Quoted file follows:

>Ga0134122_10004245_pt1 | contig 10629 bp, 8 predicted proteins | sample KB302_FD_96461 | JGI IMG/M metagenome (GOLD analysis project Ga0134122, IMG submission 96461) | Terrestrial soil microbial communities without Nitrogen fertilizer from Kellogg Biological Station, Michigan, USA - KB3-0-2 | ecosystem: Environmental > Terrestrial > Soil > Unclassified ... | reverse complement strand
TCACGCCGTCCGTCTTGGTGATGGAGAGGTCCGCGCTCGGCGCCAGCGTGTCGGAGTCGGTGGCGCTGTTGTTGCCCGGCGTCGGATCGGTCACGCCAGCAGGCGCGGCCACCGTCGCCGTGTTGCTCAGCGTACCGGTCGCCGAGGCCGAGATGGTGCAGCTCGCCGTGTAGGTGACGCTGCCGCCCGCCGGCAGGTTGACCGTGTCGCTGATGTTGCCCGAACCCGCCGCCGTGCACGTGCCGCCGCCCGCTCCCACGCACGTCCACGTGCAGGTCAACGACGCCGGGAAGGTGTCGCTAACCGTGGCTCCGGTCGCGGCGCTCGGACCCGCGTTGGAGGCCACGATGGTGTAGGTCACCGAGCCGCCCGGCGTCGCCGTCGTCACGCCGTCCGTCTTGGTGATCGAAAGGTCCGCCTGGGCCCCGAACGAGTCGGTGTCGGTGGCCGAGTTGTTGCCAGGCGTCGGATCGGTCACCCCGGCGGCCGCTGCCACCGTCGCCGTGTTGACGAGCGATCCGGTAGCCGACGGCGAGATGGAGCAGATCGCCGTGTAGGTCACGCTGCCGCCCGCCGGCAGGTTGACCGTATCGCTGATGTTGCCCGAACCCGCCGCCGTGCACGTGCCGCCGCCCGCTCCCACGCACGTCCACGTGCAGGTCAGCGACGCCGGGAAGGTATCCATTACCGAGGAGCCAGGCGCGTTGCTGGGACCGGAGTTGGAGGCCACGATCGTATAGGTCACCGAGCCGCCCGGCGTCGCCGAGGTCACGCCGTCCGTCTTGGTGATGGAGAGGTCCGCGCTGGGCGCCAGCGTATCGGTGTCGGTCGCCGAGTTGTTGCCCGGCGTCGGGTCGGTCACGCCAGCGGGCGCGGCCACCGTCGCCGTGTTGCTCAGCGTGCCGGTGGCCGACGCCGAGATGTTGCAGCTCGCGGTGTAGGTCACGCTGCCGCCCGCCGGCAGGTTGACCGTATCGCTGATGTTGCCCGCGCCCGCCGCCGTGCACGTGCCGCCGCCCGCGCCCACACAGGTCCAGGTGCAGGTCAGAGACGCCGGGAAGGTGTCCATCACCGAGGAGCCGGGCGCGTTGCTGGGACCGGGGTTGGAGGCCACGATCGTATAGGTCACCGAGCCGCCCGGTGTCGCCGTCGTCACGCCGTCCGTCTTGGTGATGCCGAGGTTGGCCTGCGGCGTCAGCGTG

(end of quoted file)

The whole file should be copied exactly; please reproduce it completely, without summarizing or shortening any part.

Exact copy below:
>Ga0134122_10004245_pt1 | contig 10629 bp, 8 predicted proteins | sample KB302_FD_96461 | JGI IMG/M metagenome (GOLD analysis project Ga0134122, IMG submission 96461) | Terrestrial soil microbial communities without Nitrogen fertilizer from Kellogg Biological Station, Michigan, USA - KB3-0-2 | ecosystem: Environmental > Terrestrial > Soil > Unclassified ... | reverse complement strand
TCACGCCGTCCGTCTTGGTGATGGAGAGGTCCGCGCTCGGCGCCAGCGTGTCGGAGTCGGTGGCGCTGTTGTTGCCCGGCGTCGGATCGGTCACGCCAGCAGGCGCGGCCACCGTCGCCGTGTTGCTCAGCGTACCGGTCGCCGAGGCCGAGATGGTGCAGCTCGCCGTGTAGGTGACGCTGCCGCCCGCCGGCAGGTTGACCGTGTCGCTGATGTTGCCCGAACCCGCCGCCGTGCACGTGCCGCCGCCCGCTCCCACGCACGTCCACGTGCAGGTCAACGACGCCGGGAAGGTGTCGCTAACCGTGGCTCCGGTCGCGGCGCTCGGACCCGCGTTGGAGGCCACGATGGTGTAGGTCACCGAGCCGCCCGGCGTCGCCGTCGTCACGCCGTCCGTCTTGGTGATCGAAAGGTCCGCCTGGGCCCCGAACGAGTCGGTGTCGGTGGCCGAGTTGTTGCCAGGCGTCGGATCGGTCACCCCGGCGGCCGCTGCCACCGTCGCCGTGTTGACGAGCGATCCGGTAGCCGACGGCGAGATGGAGCAGATCGCCGTGTAGGTCACGCTGCCGCCCGCCGGCAGGTTGACCGTATCGCTGATGTTGCCCGAACCCGCCGCCGTGCACGTGCCGCCGCCCGCTCCCACGCACGTCCACGTGCAGGTCAGCGACGCCGGGAAGGTATCCATTACCGAGGAGCCAGGCGCGTTGCTGGGACCGGAGTTGGAGGCCACGATCGTATAGGTCACCGAGCCGCCCGGCGTCGCCGAGGTCACGCCGTCCGTCTTGGTGATGGAGAGGTCCGCGCTGGGCGCCAGCGTATCGGTGTCGGTCGCCGAGTTGTTGCCCGGCGTCGGGTCGGTCACGCCAGCGGGCGCGGCCACCGTCGCCGTGTTGCTCAGCGTGCCGGTGGCCGACGCCGAGATGTTGCAGCTCGCGGTGTAGGTCACGCTGCCGCCCGCCGGCAGGTTGACCGTATCGCTGATGTTGCCCGCGCCCGCCGCCGTGCACGTGCCGCCGCCCGCGCCCACACAGGTCCAGGTGCAGGTCAGAGACGCCGGGAAGGTGTCCATCACCGAGGAGCCGGGCGCGTTGCTGGGACCGGGGTTGGAGGCCACGATCGTATAGGTCACCGAGCCGCCCGGTGTCGCCGTCGTCACGCCGTCCGTCTTGGTGATGCCGAGGTTGGCCTGCGGCGTCAGCGTG